The last week something amazing happened. For maybe the 100th time ever, an employee gamed a very well-designed HR policy in place at my friend’s company. As I witnessed her navigate the tightrope between wanting to penalize the employee and thanking him for bringing the loophole to light, I recalled yet another of my favorite tech terms.
Chaos Monkey is a software built by those at Netflix designed to inflict pain to pressure test against unexpected, unplanned failures. The chaos monkey deliberately switches off servers in live environments at random. It takes the pain of disappearing servers and brings that pain forward. By deliberately sabotaging their own systems, think friendly hackers, it creates strong alignment for the team to design-in redundancy and automation for the necessary resiliency and reliability in the face of random failures. Training for this randomness helps make stronger, more resilient and fault-tolerant systems and software.
In short, chaos monkey is a metaphor for actively working on what life could throw at your system before it happens. People attempt to break systems all the time. Employees do it, hackers do it, you & I are always contemplating ways to do it: it’s everywhere. The beauty of it lies in knowing how to use it to your advantage like the engineers at Netflix do.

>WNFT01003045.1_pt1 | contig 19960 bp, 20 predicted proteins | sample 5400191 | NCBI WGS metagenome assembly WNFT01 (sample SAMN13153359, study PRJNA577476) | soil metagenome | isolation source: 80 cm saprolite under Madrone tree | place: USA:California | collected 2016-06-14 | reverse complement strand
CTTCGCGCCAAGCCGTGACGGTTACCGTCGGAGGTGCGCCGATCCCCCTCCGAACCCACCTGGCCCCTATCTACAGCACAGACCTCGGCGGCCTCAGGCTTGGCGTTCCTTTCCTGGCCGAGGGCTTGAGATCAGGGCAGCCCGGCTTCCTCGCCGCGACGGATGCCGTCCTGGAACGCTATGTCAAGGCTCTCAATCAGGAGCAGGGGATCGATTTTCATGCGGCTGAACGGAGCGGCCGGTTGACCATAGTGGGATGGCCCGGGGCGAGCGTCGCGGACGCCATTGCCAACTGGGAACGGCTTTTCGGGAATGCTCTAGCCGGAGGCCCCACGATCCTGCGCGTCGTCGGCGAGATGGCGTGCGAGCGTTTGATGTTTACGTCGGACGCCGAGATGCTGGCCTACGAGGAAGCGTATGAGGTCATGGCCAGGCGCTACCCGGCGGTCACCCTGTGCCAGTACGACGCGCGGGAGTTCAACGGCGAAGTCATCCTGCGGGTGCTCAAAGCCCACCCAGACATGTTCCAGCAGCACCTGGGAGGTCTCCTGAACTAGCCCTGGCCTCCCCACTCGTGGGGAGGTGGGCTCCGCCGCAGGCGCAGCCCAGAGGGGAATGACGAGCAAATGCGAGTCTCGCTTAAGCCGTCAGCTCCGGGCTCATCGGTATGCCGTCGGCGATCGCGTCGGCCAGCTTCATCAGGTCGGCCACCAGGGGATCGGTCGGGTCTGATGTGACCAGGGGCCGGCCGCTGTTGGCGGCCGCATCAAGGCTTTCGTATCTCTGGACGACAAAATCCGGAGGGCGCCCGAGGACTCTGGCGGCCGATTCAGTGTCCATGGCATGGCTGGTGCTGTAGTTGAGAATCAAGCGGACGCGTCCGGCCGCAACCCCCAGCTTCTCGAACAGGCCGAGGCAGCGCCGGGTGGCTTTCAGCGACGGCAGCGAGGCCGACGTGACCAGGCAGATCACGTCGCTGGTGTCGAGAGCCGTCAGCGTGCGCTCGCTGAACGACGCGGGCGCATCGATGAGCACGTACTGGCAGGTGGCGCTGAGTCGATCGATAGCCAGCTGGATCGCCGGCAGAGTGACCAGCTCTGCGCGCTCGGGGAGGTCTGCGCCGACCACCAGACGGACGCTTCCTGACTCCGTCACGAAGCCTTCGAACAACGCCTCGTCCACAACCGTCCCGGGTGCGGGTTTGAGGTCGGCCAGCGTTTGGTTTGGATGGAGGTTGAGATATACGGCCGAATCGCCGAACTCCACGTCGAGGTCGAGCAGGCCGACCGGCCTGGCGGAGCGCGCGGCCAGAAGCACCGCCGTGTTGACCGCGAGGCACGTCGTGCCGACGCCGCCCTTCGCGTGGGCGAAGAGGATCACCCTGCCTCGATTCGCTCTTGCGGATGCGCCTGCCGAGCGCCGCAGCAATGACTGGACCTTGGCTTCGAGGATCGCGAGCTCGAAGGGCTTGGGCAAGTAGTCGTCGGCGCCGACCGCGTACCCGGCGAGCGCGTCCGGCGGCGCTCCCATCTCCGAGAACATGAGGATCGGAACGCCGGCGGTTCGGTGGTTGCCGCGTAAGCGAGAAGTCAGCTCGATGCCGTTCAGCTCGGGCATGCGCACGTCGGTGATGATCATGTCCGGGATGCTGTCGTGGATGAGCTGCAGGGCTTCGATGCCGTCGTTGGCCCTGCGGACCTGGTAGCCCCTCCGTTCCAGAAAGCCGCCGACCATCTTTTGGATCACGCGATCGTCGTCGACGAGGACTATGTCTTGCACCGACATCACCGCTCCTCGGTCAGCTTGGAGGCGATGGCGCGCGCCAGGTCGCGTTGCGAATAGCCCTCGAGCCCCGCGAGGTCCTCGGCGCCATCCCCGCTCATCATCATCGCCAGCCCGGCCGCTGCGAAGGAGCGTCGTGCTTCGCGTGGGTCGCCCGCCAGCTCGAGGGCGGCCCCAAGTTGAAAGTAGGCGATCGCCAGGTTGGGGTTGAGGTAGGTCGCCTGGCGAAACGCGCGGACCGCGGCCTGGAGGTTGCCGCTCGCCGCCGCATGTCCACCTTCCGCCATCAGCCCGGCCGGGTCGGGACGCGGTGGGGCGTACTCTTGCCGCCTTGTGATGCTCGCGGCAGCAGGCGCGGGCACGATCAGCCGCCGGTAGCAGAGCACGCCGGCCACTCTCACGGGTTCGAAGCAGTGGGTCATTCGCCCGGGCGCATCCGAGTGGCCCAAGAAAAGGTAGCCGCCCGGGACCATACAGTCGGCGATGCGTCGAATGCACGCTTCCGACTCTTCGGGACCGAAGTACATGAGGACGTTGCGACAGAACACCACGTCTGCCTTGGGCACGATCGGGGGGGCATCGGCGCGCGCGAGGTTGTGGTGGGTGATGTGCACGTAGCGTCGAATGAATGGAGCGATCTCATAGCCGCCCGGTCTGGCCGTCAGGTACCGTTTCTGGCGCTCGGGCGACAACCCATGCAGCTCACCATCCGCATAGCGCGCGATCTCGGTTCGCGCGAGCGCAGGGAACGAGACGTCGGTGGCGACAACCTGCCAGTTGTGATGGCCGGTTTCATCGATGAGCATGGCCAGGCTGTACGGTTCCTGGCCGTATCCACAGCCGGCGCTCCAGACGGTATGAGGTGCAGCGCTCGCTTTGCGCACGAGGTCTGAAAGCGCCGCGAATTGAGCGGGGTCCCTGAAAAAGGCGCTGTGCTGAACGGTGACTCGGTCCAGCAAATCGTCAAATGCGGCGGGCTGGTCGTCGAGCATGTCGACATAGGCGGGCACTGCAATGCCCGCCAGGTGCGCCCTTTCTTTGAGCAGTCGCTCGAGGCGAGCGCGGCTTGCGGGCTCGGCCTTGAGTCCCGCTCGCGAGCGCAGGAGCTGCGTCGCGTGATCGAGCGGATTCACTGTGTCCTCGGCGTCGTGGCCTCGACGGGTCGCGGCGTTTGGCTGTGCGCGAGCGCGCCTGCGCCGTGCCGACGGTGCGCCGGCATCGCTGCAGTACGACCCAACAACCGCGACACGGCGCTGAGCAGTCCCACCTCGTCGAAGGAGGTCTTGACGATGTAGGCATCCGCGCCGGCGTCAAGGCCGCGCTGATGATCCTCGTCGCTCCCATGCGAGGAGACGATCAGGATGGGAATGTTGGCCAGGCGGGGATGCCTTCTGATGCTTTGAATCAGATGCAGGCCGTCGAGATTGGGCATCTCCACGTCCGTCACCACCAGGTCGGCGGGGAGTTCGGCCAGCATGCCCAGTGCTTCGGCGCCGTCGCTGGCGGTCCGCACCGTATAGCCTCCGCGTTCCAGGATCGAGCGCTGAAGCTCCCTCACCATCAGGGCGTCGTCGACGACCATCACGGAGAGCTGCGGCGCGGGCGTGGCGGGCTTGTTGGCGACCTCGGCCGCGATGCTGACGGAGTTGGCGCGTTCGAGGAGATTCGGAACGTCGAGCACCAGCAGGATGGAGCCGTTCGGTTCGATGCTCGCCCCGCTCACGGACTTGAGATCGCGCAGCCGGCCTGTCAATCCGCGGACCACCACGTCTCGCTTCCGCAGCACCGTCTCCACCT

Think of it as ‘Chaos Monkey sessions’ where you invite a diverse set of ‘hackers’ to come together and attempt breaking an existing or new product, policy, tool or process. Maybe even award them to do so. This way, you are aware of most of the ways the system can be played and all perceivable problems before they come into play allowing you to build more resilient interventions. When I say diverse, I do not refer to just end users. Begin by pulling a diverse set of people within the HR function–recruiters, compensation consultants, learning partners. Then add in a set of non-HR roles. Once you’ve done that, identify for a cross-section of gender, differently abled, color vision deficient, neurologically different, etc. It will surprise you how much you learn when you do this. Not very long ago, I learnt that my new dashboard that took days of design and included lots of color coding was absolutely useless to one of my color vision deficient leaders.
Sometimes, best laid plans fall apart sometimes, and that is ok. There are only two things one can do; prepare as well as you can and face failure with grace. Embracing Chaos Monkey helps prepare us. As for the employee, she’s still around and now leads these sessions.